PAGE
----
‘Insurance Building’: Amman’s first tower icon of modernist aesthetics

Insurance Building
The structure known as the “Insurance Building” is seen on First Circle, Jabal Amman neighborhood. (Photos: Nayrouz Ali/Jordan News)
AMMAN — In Jabal Amman neighborhood, one of the oldest areas in Amman and once the hub for community elites, at the corner of what is now called Rainbow Street, stands a tower often called the “insurance building.”اضافة اعلان

Positioned on the first circle, its unique location allows a beautiful dialogue between the building and the old city, overlooking the capital in all directions.

The building was designed by late Lebanese architect Khalil Khoury, dubbed the “beton master” (concrete master). The architect and artist was influenced by the modernism and Bauhaus architectural movements, using them to shake conventions and traditional clichés.

The architect was influenced by the brutalism era in Beirut, which cropped up in the 1960s, a little bit later than its origin in the international scene. The movement was known for its honest, direct expressions and clear materials and form.

Construction started in the 1950s and was completed in 1961. The project started as a contribution of the Bdeir family to create a symbol of modernity and a charm for the Jordan Insurance Company. 

The eleven-story building was the highest in Amman at that time and was easily spotted in the city’s skyline. 

Consisting of three different structures, the idea itself was revolutionary at that time; the main mass is articulated with horizontal windows holding the office spaces; the secondary structure is finished with light beige stucco offset from the main structure, indicating vertical circulation; and the third piece is broken by the topography and lays flat and horizontal, hugging the ground.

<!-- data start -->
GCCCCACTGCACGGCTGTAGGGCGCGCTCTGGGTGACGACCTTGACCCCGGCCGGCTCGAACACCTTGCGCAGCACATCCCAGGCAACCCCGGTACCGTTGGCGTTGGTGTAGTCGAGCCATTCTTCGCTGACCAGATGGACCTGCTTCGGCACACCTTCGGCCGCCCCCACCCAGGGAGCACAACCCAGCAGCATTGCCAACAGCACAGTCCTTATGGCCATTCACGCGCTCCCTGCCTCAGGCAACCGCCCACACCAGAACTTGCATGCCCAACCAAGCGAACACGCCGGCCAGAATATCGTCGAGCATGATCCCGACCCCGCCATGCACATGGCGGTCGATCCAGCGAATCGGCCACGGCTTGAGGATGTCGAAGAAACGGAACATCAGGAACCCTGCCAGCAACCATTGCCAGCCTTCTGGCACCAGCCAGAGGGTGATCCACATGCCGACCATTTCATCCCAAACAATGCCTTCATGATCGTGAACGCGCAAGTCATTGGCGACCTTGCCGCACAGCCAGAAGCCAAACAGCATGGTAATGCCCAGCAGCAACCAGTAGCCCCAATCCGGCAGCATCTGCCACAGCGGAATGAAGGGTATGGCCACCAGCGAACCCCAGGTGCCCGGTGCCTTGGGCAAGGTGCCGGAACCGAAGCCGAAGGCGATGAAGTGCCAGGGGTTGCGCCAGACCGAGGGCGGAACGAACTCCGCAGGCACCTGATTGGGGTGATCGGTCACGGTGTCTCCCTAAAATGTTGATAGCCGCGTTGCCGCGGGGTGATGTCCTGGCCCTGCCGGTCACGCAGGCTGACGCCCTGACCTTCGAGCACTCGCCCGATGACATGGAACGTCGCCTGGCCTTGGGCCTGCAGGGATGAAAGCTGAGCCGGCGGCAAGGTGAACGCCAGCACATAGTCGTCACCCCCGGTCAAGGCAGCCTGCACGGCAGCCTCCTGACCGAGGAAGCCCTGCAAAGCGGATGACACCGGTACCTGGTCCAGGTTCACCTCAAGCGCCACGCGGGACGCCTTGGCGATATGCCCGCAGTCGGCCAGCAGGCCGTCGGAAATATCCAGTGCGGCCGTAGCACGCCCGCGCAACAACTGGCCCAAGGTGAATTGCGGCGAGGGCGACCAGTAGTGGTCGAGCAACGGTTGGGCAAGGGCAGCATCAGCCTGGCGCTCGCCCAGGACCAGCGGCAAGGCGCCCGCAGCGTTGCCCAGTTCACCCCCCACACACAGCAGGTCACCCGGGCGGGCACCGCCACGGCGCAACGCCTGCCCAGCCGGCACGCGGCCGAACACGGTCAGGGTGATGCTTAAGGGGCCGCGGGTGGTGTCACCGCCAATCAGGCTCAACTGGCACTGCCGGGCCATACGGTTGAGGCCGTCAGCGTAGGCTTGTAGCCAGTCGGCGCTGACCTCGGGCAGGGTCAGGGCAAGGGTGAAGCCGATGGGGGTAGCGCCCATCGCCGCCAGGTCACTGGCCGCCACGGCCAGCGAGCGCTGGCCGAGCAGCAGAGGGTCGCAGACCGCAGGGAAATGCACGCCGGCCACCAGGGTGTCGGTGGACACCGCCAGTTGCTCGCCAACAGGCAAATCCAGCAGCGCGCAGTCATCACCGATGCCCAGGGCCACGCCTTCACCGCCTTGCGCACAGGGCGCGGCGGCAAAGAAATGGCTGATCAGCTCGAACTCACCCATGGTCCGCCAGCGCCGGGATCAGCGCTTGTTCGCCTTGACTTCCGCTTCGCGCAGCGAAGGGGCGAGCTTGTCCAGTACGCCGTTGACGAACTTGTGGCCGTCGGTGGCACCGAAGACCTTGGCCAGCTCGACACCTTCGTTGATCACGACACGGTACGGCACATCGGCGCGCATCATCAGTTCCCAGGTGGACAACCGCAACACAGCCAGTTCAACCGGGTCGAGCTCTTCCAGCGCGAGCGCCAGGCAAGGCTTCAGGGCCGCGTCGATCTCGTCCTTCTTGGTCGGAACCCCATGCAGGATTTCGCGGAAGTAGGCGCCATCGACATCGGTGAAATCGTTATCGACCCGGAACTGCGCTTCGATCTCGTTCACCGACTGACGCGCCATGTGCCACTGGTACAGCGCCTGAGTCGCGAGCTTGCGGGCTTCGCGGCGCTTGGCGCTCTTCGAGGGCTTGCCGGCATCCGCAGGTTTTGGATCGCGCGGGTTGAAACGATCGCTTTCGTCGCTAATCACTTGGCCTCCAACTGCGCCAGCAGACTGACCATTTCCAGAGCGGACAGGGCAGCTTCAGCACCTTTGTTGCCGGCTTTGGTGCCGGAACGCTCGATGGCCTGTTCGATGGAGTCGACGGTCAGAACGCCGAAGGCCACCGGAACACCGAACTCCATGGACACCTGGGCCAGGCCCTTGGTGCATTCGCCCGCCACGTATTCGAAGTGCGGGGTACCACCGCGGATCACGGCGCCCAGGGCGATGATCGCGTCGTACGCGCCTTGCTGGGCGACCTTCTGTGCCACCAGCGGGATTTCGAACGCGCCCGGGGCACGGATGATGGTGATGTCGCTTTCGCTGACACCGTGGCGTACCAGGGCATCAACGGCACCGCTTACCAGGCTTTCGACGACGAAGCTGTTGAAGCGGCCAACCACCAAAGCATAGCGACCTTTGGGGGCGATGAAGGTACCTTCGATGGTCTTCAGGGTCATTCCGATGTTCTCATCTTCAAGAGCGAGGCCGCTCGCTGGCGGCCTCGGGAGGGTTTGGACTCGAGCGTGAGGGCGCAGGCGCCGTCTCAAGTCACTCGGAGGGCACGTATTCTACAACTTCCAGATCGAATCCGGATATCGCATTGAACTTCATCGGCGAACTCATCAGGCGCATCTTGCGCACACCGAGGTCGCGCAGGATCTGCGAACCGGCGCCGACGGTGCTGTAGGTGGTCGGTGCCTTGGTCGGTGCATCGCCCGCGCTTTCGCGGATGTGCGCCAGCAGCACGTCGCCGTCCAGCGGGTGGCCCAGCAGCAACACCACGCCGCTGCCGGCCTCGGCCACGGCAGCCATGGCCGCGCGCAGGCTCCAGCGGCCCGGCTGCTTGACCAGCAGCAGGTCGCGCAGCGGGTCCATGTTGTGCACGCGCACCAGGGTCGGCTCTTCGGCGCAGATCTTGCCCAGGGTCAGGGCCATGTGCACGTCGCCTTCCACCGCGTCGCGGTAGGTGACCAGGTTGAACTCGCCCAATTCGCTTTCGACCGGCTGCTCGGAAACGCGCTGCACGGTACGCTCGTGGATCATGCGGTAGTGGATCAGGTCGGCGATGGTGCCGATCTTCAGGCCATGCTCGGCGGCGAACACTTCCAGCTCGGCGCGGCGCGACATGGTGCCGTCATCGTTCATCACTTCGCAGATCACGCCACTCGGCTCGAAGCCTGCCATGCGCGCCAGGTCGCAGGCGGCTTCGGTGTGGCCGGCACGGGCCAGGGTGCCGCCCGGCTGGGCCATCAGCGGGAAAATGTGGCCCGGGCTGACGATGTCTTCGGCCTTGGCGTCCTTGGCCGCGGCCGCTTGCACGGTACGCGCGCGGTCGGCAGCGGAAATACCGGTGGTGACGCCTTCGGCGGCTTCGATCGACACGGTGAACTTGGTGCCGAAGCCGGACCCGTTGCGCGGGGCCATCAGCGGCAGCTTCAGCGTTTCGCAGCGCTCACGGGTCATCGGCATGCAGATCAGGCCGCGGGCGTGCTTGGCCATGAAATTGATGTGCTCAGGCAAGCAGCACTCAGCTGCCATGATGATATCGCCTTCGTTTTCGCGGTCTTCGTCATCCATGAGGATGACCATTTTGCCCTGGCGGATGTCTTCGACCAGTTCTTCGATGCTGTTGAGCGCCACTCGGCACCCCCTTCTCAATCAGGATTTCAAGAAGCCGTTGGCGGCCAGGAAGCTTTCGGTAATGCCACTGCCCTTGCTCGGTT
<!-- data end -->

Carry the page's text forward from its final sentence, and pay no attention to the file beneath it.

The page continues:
This horizontal orientation makes the structure more welcoming to pedestrians.

The building is engaged with its urban surroundings through a very strong axial approach to the site from the Islamic Educational College Street. A dialogue with the human scale takes the form of the humble podium. The base of the building is triangular due to the shape of the city, and the orientation of the building, angled towards the first circle, works as a connection for pedestrians between the two different street levels.

The modern international style in architecture is present in the continuous horizontal opening in the façade, which gives the impression of being carved from the structure.  The neat expression of the form, dynamic orientation, and use of concrete for structure and marble for facades also embody the modernist aesthetic.

The elegant office spaces have a layout that provides unique private working spaces and a common lobby, with high flexibility to facilitate the buildings’ new needs.

For example, the new study house fits perfectly into the space. The glass all around the building provides natural lighting and ventilation, in addition to the extraordinary view on the top levels of the building. All of these elements give the workplace a level of intimacy.

The first floor used to house the American Cultural Center and was visited by people who were interested in American culture. 

It was also the site of protests and rallies after the 1967 war, which led to the deterioration of some elements. Later, it housed Alia Airlines.

The insurance building is considered an icon of modernity in Amman, as it contributed to the city’s modernist journey and was a symbol of philanthropist power that had a key role in developing Amman. The construction of the building accelerated several moments of change that shaped the city we know today.

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